New Version of Form I-9 Verifying Employment Eligibility Now Required

On Behalf of | Jan 27, 2017 | New/Updated Labor Laws |

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An updated version of the Form I-9, Employment Eligibility Verification form, has been released by the USCIS (the United Stated Citizenship & Immigration Services) and must be the only form in use by employers effective January 22, 2017.

The Form I-9 is an important and required hiring document that all employers must use. Staff involved in management and human resources matters within your firm should be familiar with the rules governing both the form and the process. Employers are required to use the Form I-9 to verify the employment eligibility of their employees upon hire. Employers may not require individuals to complete a Form I-9 until the employee has accepted a job offer. Part A, on the first page of the form, must be completed by the new employee by the end of the first day of employment. Employers must complete Part B of the I-9 within three business days of the employee’s first day of employment.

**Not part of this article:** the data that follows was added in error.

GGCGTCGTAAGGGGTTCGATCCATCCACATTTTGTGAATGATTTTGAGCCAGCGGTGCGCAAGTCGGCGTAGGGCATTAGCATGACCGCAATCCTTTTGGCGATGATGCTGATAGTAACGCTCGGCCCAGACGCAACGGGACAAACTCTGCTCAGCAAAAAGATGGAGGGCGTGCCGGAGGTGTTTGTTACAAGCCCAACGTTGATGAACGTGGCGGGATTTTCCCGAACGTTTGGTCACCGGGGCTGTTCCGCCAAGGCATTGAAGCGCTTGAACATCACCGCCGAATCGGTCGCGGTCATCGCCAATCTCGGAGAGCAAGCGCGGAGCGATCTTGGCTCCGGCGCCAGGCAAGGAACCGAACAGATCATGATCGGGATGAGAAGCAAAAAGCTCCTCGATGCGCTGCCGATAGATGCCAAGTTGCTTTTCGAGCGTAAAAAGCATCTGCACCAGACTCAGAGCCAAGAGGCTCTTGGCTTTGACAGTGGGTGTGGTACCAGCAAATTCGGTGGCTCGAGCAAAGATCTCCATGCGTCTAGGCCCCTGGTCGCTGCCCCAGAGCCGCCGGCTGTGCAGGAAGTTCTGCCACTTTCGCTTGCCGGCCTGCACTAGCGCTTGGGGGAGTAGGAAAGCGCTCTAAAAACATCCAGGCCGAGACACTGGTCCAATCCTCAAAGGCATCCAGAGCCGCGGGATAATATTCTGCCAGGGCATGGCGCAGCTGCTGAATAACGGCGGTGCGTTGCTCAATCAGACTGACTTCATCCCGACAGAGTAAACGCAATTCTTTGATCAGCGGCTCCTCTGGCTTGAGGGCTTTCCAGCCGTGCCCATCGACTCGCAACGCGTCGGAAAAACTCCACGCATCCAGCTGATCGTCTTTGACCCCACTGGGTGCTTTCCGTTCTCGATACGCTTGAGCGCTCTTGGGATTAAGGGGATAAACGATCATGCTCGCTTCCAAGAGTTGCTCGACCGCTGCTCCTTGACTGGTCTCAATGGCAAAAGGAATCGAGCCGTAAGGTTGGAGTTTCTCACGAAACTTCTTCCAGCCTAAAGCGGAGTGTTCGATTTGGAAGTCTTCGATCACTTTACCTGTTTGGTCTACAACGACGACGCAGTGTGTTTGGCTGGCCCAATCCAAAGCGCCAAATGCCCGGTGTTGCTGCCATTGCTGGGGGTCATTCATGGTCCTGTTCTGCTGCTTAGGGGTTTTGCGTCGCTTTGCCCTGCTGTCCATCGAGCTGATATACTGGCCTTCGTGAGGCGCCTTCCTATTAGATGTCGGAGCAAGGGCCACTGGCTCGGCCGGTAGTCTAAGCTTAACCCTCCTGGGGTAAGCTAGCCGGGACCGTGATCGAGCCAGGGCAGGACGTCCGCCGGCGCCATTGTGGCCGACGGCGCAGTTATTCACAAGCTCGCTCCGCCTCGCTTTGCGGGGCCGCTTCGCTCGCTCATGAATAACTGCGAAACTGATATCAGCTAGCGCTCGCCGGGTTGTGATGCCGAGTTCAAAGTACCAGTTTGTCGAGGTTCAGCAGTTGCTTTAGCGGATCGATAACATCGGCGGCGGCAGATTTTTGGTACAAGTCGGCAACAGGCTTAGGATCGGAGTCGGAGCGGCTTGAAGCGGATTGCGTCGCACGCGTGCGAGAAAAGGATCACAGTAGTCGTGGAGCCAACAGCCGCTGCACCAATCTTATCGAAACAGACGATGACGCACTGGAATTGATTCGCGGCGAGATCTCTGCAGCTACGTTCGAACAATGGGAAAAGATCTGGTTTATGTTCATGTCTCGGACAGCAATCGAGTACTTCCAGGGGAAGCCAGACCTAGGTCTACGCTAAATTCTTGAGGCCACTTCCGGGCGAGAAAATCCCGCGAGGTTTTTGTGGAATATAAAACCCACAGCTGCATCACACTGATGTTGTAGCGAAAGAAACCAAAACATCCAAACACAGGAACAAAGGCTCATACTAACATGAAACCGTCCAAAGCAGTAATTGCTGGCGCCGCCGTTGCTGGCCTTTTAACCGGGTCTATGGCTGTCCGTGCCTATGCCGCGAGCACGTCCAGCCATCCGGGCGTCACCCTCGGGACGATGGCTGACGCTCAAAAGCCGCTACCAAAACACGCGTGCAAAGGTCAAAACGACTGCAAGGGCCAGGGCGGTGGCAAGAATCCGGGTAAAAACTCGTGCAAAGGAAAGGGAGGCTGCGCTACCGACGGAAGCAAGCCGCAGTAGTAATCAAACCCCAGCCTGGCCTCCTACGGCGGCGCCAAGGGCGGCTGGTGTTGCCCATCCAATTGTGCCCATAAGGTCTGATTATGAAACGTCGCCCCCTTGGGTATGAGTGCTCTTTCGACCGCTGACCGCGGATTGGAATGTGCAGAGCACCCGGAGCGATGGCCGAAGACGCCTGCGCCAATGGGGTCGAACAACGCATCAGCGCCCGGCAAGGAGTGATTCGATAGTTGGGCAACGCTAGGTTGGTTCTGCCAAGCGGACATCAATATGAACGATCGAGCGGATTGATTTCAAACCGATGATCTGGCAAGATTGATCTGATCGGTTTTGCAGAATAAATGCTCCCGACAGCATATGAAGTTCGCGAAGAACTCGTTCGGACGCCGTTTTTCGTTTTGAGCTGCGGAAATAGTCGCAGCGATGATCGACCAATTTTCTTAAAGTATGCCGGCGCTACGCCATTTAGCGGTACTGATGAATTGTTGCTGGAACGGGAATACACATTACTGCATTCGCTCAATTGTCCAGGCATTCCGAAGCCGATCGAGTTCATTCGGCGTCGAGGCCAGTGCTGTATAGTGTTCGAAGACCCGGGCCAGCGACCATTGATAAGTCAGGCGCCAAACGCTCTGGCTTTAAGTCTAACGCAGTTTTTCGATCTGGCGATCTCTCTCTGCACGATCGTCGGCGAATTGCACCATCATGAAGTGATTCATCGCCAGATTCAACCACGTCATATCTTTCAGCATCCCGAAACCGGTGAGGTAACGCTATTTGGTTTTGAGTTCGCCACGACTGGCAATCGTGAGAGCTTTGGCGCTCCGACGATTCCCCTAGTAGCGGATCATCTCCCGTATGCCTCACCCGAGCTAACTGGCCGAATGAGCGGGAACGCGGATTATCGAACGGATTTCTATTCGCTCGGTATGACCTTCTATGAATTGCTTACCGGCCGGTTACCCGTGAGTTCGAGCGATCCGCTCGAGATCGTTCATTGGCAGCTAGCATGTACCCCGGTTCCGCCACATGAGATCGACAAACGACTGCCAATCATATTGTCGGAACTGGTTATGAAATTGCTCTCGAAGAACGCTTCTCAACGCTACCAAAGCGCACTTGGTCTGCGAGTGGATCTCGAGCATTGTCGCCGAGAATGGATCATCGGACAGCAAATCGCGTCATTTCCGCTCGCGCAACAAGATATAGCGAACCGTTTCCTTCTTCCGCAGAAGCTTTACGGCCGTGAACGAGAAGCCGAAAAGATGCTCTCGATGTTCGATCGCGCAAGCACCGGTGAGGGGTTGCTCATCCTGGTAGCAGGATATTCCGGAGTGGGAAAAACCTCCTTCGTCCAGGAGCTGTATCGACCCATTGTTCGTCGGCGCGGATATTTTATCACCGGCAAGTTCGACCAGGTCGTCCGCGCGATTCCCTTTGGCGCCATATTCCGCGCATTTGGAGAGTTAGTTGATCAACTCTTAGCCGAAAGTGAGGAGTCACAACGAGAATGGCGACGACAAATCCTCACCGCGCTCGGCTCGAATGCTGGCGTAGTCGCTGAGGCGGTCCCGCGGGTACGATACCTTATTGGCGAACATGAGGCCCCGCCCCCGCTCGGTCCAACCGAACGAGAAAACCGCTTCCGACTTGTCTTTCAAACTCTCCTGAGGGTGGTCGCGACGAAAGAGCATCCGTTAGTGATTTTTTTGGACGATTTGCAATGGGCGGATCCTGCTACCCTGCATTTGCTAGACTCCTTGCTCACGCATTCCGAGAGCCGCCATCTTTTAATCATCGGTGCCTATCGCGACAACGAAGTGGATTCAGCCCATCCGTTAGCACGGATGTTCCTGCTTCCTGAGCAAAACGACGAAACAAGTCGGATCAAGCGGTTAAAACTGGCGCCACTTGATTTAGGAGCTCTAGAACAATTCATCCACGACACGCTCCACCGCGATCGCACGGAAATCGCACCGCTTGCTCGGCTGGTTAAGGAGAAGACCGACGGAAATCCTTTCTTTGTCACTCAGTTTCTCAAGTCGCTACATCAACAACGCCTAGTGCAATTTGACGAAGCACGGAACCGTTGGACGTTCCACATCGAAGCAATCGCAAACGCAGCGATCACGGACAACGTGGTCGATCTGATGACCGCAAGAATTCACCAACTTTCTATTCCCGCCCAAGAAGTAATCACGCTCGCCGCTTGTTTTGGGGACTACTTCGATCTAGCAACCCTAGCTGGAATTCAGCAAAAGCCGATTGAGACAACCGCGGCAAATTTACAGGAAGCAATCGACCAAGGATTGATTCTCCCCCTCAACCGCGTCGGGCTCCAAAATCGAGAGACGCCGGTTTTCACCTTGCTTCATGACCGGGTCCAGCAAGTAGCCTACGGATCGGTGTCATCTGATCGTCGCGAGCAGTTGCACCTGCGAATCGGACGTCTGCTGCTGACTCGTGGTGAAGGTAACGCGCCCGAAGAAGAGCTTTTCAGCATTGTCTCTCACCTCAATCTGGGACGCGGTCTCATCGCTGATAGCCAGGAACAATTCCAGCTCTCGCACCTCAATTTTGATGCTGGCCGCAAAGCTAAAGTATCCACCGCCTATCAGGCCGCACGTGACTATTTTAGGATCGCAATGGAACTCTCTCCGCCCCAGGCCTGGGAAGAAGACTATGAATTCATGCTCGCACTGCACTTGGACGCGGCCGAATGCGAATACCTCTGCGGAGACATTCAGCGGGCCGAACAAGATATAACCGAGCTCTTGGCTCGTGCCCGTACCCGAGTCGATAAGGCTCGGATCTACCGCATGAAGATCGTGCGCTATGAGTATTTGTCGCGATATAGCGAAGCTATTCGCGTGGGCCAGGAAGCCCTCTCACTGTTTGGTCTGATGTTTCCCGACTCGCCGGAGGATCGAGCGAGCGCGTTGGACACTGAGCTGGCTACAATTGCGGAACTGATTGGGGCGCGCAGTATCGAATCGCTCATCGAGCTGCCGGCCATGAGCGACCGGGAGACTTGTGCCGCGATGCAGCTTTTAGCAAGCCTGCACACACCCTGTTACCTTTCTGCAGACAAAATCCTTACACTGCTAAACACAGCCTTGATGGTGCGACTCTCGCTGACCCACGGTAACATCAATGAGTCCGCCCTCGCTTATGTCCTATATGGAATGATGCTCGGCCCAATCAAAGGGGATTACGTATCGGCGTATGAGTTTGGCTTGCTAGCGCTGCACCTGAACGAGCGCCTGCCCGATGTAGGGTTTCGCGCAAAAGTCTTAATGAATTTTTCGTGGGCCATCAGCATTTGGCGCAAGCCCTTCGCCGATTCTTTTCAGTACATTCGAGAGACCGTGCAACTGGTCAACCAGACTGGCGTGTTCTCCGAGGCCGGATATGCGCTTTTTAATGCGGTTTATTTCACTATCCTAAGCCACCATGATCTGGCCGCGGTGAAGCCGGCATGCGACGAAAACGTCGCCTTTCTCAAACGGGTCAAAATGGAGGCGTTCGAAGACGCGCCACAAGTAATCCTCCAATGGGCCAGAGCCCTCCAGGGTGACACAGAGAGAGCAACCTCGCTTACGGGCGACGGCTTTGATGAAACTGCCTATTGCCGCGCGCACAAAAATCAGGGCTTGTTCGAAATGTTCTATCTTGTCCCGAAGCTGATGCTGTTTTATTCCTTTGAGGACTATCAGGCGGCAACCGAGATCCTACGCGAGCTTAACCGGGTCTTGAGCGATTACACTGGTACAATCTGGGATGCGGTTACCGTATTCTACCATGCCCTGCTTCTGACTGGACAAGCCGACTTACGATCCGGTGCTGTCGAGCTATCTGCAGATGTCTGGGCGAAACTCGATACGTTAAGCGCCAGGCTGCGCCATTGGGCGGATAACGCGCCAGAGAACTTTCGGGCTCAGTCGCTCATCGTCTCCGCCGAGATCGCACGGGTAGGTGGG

Employees must provide, and employers examine, eligible forms of identification (listed on page three of the form) proving their identity and their eligibility to be employed in this country. Employees are able to choose what documents they provide, as long as they are unexpired and fit the requirements as listed on Part B of the Form I-9. Employers can accept documents that appear to be genuine, that relate to the employee providing them, and as long as they have no information that would indicate the documents are fraudulent. The I-9’s should be kept separately from employees’ personnel files, and retained as appropriate per the Form-I-9 instructions.

The USCIS has provided a separate document with complete instructions relating to the Form I-9.

Laws pertaining to required documents at time of hire can be complex and confusing. Contact Freeland Law APC for a consultation with Michael Freeland, experienced employment lawyer serving San Diego, California. Michael Freeland has been practicing law for 25 years and specializes in employment law matters.

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